Poland’s IT sector has grown at an impressive rate in the past few decades. As of 2013, the total market value of the IT sector in Poland grew by four percent, reaching 21.2 billion PLN and accounting for roughly 1.5 percent of the country’s gross domestic product. International growth has been even more impressive. Between 1996 and 2008, Polish IT exports grew by 28 percent each year. In 2013, total IT export value reached 9 billion PLN. Overall, Poland’s IT market is among the largest in Central and Eastern Europe and is expected to grow even more.

A highly educated workforce has principally been driving the expansion of the Polish IT market. About 15 thousand Polish IT students graduate each year from prestigious schools, like AGH University of Science and Technology in Kraków, knowing they are entering a steady, well-paying profession (average IT salaries are 57 percent higher than the national average). These young professionals are fluent in new technologies, multilingual and flexible, allowing them to compete and win on the global stage. In fact, they  consistently outperform other nations at international competitions, such as Google Code Jam or Top Coder. In June of 2015, Aleksandra Zemke became the first Pole to win a Global Summit Youth Award for developing an interactive simulation game. A team from Poland also recently won the U.S.-hosted Mars Rover competition.

The exemplary Polish talent and investment in IT research has resulted in many contributions to the field. Recently, two Polish innovators, Grzegorz Piątek and Bartłomiej Wielogórski, were recognized for inventing a robot that serves as a rehabilitative walking coach for children with cerebral palsy. In the realm of computer technology, the TOP500 project ranked a Polish supercomputer, called the Prometheus Machine, the 49th most powerful computer in the world. One of the most spectacular areas of growth is the Polish video game industry, which was worth an estimated $279.6 million in 2014. In 2011, the Polish-made video game Witcher 2,  by CD Projekt Red, sold  940,000 copies and won numerous awards. Then-Polish prime minister Donald Tusk even presented President Barack Obama a copy of Witcher 2 during a 2011 meeting.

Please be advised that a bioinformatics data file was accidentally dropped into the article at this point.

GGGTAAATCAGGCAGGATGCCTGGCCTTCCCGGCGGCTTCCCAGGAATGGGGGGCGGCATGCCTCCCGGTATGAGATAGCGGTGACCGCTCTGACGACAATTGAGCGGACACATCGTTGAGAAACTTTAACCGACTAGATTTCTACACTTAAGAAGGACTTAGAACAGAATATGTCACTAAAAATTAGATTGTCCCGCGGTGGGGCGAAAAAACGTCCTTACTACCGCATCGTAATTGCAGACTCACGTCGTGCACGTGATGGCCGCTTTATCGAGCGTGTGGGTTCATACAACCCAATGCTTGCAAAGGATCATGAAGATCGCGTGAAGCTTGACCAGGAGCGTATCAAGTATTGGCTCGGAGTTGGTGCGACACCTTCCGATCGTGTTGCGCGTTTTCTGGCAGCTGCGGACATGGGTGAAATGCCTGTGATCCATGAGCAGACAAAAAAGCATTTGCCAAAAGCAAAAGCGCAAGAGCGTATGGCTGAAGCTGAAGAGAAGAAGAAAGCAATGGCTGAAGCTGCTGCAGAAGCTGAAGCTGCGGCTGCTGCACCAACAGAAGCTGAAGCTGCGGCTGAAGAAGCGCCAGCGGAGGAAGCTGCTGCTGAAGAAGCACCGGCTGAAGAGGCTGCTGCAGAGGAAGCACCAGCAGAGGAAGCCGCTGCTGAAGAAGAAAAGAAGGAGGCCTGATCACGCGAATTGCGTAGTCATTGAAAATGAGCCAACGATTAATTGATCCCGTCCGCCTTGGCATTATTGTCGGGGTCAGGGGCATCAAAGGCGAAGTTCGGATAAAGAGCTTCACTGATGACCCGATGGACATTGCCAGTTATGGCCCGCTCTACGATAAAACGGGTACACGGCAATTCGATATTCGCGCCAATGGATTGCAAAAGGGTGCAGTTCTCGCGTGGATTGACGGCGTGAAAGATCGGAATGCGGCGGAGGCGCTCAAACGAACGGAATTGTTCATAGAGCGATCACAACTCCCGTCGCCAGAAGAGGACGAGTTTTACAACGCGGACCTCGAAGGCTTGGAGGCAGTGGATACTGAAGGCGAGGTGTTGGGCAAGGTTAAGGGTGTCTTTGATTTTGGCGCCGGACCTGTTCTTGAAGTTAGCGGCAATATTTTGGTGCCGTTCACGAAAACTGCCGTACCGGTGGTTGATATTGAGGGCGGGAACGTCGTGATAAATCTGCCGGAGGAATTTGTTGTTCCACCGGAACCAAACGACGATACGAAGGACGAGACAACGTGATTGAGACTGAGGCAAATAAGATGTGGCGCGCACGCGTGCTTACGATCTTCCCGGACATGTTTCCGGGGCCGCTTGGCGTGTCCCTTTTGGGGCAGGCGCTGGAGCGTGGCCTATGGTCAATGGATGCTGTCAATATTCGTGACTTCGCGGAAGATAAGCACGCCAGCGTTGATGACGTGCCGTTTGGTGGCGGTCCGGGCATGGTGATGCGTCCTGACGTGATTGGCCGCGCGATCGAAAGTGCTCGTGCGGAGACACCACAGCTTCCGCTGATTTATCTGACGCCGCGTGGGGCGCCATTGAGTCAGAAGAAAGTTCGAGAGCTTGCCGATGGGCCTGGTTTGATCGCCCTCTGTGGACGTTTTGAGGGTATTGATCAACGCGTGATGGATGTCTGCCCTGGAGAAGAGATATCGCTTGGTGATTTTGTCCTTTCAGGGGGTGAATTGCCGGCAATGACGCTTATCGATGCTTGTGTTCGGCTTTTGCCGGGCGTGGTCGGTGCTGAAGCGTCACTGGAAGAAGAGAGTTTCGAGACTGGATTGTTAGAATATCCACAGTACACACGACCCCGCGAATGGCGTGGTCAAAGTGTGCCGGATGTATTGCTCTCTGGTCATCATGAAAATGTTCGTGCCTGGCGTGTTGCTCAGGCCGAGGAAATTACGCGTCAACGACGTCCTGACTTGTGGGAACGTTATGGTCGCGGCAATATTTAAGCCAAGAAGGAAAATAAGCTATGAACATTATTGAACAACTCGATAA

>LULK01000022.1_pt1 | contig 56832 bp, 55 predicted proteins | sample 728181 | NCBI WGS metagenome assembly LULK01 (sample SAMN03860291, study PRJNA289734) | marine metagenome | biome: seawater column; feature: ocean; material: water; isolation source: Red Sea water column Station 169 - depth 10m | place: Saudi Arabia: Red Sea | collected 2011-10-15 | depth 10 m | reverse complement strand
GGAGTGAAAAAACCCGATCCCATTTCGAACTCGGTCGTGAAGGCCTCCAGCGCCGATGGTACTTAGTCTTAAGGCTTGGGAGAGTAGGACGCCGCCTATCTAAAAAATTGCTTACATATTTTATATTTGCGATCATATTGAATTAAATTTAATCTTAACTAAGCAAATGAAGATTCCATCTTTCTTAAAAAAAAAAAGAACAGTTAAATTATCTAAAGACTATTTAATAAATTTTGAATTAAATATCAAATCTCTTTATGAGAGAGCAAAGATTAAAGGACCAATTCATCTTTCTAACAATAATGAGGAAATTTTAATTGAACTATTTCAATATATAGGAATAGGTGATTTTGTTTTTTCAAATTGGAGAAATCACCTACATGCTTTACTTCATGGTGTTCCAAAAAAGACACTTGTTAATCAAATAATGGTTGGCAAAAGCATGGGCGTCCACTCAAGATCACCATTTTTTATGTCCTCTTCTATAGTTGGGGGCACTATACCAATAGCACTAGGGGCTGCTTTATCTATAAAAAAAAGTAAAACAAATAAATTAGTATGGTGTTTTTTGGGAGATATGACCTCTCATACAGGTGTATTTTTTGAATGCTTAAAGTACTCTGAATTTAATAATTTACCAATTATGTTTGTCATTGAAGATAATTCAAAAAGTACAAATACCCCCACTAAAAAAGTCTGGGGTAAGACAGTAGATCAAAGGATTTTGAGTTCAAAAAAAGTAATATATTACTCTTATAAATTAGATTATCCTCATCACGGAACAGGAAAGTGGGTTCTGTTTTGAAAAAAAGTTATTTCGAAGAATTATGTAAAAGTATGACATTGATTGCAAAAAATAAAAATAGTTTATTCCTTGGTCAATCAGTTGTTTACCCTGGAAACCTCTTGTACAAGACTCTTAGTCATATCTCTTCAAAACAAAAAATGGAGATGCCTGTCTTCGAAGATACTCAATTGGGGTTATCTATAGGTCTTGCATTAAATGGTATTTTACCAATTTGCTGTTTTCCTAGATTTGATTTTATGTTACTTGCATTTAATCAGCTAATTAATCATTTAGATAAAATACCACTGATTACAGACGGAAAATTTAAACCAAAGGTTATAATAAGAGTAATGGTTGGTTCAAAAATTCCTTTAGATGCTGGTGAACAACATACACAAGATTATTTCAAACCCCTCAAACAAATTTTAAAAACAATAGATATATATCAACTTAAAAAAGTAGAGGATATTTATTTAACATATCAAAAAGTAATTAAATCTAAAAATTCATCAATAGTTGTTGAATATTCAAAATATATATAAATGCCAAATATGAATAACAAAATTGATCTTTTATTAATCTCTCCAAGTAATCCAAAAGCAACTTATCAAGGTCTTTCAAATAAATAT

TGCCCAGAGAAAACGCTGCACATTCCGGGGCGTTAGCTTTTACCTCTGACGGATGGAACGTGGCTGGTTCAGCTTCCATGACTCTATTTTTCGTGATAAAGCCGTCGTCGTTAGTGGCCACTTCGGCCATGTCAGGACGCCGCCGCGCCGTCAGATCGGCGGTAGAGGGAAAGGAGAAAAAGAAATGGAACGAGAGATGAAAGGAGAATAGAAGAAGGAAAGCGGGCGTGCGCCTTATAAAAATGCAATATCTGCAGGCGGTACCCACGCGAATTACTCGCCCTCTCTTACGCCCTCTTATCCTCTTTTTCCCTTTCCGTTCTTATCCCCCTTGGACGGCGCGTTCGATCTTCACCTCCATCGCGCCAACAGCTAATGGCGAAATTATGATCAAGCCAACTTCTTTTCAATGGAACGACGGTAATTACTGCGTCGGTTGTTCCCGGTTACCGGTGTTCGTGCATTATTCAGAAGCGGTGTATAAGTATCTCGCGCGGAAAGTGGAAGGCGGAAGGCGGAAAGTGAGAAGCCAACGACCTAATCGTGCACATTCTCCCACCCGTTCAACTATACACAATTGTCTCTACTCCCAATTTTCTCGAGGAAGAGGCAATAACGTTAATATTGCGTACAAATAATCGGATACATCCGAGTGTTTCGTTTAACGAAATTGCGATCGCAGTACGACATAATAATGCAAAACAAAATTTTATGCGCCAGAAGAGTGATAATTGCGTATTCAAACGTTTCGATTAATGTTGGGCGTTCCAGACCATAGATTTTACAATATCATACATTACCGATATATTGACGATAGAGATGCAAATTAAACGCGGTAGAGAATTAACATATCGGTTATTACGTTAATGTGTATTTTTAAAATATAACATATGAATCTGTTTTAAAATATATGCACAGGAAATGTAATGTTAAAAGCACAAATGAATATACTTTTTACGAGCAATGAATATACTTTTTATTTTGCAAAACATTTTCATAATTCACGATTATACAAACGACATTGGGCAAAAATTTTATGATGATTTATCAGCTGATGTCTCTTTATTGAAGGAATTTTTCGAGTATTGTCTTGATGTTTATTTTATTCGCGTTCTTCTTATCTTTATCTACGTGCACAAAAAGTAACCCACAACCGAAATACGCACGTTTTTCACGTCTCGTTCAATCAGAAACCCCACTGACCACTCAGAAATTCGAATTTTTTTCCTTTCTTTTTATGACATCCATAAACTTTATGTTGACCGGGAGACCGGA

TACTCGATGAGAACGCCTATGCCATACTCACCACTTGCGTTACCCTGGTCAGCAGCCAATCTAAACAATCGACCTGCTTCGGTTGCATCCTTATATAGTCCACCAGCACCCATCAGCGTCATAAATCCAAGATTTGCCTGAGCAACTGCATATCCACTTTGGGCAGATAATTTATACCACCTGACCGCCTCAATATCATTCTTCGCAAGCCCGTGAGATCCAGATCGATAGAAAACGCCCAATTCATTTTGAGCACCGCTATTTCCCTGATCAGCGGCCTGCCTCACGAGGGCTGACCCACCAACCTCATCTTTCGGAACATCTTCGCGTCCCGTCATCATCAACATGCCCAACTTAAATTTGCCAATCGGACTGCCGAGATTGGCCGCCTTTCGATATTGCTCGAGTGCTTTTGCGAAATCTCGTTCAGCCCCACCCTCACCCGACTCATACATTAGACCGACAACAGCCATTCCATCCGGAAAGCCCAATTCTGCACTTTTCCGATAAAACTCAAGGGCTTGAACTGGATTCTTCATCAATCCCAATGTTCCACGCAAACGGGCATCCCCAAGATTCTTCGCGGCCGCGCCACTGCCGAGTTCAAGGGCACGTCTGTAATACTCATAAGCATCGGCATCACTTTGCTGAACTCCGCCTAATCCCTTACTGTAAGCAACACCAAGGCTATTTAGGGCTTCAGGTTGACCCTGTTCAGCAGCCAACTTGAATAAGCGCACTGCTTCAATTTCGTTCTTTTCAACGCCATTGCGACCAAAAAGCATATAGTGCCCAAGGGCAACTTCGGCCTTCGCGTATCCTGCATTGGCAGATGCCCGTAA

In 2011, the Polish-made video game Witcher 2,  by CD Projekt Red, sold  940,000 copies and won numerous awards.

Poland is clearly becoming a leader in technological research and innovation. However, it has been challenging to keep this talent within Polish borders. According to Mirosław Janik, President of the Polish and Russian branches of the Wincor Nixdorf company, Poland lacks the culture of commercialization that exists in other countries like the United States. Although Poland is strong in research and development, it lacks the corporate interest that could monetize these technologies. As a result, many Polish IT professionals end up contracting for foreign companies, or leaving Poland altogether to seek work elsewhere. Experts agree that government and private investment in the IT industry will be crucial to retaining talent in Poland.

These challenges notwithstanding, Poland’s expanding IT sector is reinventing the country’s image across the globe. Long associated with the backwardness of the Eastern Bloc, Poland is now attracting global attention and national prestige as its technical economy moves fully into the 21st century.